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New research done exclusively for PLBuyer finds that loyalty cards could entice some customers to buy more private label products.
Loyalty cards could entice customers to buy more private label products, according to new research done exclusively for PLBuyer by Consumer Science, a Dallas/Ft. Worth-based consumer research firm.
More than 40 percent of respondents to a July Consumer Science survey said they would buy a little more private label products if they received loyalty card discounts on the items, while a quarter said they would buy a lot more products.
Respondents came from Consumer Science’s 400-member U.S. online panel.
Respondents with household incomes over $50,000 said they were more likely to buy a lot more private label products tied to loyalty card discounts (32 percent) than those in lower incomes (17 percent).
In addition, 58 percent of respondents said they would choose a particular retailer if it offered loyalty cards catering to their private label needs. Fewer than 20 percent said tying loyalty cards to private label products would not sway their decision of a retailer.
As for the amount of promotions, nearly 90 percent of those responding said they saw the same or more private label promotions tied to loyalty cards today than in the past. Nearly 45 percent said they saw more promotions.
The survey showed that more than two-thirds of those surveyed were frequent loyalty card users, with women and higher-income shoppers more frequent card users in the group. Of the group, 71 percent of the women polled said they were frequent users, as opposed to 59 percent of men.
Households with more than $50,000 annual income reported that 71 percent were frequent users, as opposed to 58 percent below that level.
The report says respondents overall saw use of loyalty cards the same or increasing today than in the past.
“For those that said more, the typical reason given was to get the discounts,” the report says. “For those that said less, the typical reasons given were their local store had stopped using cards or they now shopped at stores that don’t use loyalty cards.”
Among the stores cited that stopped loyalty card programs was Albertsons, while stores cited that did not have loyalty card programs included Walmart.
Three-quarters of respondents said they used between one and three loyalty cards, while 11 percent said they used five or more.
“The older age groups used more cards than the younger,” the report says, with 3 percent of the 18-34 group using five or more cards as compared with 16 percent of those over 35.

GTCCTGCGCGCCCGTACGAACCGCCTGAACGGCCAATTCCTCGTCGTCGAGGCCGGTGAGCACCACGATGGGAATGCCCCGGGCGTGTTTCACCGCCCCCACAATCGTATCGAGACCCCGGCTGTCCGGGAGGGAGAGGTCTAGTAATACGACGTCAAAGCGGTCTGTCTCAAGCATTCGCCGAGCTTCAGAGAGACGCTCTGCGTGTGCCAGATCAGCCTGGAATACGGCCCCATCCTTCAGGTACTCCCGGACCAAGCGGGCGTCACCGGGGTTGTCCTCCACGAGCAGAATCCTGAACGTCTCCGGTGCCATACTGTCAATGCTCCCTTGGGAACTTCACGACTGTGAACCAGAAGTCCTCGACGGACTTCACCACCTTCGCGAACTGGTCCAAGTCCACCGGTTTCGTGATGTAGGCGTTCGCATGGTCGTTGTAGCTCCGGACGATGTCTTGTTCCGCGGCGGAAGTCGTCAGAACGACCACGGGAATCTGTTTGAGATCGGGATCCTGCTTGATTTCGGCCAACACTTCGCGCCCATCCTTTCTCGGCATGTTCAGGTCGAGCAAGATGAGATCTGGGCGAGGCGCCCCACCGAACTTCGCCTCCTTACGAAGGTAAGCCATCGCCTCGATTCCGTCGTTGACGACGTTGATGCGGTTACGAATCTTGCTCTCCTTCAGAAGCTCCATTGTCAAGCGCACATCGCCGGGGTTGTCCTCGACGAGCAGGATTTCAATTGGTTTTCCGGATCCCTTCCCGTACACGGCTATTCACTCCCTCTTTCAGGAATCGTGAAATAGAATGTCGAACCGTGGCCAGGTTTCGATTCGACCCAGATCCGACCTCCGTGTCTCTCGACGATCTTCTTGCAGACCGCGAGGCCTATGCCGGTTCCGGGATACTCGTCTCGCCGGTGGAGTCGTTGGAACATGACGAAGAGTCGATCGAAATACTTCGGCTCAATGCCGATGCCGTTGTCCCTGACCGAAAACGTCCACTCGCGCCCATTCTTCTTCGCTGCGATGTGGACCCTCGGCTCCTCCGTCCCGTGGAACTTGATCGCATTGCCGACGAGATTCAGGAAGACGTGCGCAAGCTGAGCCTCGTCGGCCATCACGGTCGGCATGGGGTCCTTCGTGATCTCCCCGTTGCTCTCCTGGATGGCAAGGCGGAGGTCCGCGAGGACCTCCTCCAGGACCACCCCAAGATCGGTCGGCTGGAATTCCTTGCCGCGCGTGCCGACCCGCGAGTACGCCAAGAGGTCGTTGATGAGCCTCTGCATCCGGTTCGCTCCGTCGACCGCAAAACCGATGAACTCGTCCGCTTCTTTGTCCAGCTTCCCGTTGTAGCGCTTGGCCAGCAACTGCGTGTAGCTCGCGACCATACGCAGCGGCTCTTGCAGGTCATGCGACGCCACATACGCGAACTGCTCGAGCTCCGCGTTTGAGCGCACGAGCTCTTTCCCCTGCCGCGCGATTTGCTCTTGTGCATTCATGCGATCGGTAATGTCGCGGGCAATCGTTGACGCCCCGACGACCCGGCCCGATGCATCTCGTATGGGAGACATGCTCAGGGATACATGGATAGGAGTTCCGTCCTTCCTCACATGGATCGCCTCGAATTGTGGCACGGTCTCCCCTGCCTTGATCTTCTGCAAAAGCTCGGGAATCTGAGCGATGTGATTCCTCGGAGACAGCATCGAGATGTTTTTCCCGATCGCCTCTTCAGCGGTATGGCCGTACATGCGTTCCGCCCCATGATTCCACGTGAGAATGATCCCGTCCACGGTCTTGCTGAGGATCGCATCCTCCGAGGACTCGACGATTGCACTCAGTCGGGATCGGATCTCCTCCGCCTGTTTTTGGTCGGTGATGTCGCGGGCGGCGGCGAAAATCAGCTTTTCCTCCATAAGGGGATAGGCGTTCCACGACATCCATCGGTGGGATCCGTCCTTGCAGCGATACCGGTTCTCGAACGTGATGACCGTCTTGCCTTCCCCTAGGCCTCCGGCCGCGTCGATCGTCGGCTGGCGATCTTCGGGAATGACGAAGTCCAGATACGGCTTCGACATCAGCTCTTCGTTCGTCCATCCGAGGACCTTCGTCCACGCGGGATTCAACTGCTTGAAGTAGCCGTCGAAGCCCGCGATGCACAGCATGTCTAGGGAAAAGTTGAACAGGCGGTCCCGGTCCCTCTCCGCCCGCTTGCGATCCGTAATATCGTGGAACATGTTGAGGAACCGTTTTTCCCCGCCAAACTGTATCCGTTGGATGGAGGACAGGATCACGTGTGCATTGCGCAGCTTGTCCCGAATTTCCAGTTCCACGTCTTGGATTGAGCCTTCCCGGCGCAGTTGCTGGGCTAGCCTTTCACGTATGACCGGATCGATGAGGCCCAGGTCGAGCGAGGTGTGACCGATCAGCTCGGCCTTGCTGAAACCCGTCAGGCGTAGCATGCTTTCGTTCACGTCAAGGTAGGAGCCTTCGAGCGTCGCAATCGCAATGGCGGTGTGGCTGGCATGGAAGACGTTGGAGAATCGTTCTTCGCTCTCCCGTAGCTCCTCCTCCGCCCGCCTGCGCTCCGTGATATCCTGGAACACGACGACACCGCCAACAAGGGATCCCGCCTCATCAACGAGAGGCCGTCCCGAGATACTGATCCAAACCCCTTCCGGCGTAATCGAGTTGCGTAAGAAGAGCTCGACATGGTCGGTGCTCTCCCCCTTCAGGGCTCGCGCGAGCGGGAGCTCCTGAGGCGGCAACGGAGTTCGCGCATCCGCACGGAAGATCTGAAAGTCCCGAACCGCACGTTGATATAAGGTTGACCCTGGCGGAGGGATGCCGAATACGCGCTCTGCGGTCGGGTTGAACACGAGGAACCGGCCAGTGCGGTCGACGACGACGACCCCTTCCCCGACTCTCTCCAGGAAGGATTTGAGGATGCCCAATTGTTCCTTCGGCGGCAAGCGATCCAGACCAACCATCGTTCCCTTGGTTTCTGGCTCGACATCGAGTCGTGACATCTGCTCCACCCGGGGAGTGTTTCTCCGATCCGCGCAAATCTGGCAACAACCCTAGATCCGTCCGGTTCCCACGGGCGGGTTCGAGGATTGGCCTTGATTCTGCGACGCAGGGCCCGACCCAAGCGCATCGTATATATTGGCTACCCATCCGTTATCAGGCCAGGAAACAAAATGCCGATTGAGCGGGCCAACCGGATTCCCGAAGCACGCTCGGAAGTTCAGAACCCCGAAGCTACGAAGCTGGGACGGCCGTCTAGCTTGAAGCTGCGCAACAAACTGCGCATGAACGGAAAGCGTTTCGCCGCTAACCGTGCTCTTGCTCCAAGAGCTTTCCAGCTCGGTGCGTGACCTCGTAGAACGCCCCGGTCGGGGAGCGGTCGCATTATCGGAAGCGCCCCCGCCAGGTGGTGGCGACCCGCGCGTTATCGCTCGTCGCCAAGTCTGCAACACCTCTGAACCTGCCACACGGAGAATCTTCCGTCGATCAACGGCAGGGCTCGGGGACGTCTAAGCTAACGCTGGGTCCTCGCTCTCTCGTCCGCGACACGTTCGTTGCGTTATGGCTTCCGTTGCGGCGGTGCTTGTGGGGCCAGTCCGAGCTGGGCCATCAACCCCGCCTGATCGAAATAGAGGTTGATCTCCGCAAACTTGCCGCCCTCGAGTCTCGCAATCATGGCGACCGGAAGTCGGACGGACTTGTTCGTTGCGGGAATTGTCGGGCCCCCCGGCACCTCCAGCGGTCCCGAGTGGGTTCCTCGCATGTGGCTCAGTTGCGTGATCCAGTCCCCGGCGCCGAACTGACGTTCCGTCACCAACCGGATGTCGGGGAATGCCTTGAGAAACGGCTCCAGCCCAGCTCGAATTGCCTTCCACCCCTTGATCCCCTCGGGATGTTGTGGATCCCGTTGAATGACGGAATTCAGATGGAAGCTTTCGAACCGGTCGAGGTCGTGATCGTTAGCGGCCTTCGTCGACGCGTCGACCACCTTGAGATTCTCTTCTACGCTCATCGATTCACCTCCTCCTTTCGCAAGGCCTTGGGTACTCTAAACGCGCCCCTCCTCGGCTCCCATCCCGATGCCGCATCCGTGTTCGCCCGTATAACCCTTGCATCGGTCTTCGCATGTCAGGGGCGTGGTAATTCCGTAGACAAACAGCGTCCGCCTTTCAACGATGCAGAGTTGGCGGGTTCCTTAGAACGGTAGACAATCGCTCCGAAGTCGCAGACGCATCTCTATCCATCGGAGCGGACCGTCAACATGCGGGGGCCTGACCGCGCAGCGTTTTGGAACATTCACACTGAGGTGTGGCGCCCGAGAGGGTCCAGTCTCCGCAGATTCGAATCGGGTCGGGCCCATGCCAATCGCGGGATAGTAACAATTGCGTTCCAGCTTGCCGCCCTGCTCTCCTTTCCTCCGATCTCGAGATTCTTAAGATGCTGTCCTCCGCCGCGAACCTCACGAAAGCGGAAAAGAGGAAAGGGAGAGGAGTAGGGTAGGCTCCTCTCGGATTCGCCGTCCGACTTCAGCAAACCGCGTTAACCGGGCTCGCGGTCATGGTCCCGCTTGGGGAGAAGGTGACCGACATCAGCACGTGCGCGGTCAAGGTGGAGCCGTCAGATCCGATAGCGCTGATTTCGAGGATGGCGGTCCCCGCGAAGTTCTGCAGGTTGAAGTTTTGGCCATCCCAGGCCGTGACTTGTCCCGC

Overall satisfaction ratings for loyalty cards were high. More than two-thirds of respondents (68 percent) gave above average or better grades to the programs, with the best ratings given for discounts offered (70 percent).
Of the additional features most desired by shoppers, the top answers included cash back or discounts on the overall shopping total rather than specific products; discounts on gas, prescriptions or fresh foods; and smart cards or phone apps to keep shoppers from having to carry multiple physical cards.
“A number of people mentioned the benefit of being able to provide their telephone number rather than using a physical card,” the report says.
Finally, the majority of respondents said loyalty card programs provided benefits to both retailers and their customers, with nearly 60 percent choosing that option. An additional 30 percent said the retailer alone benefitted from the loyalty card programs.
Consumer Science specializes in primary consumer research. It utilizes a broad range of techniques and technology to customize research that delivers each customer the most value.
A qualified staff of researchers and moderators provide turnkey research, including study design, respondent recruitment and customized analysis and reporting. The offerings, combining traditional interviewing techniques and the latest technology, include intercepts, one-on-one, dyads, triads, focus groups, large sensory panels, in-home test, surveys, social media monitoring, video analytics and Web analytics.www.mmiconsumerscience.com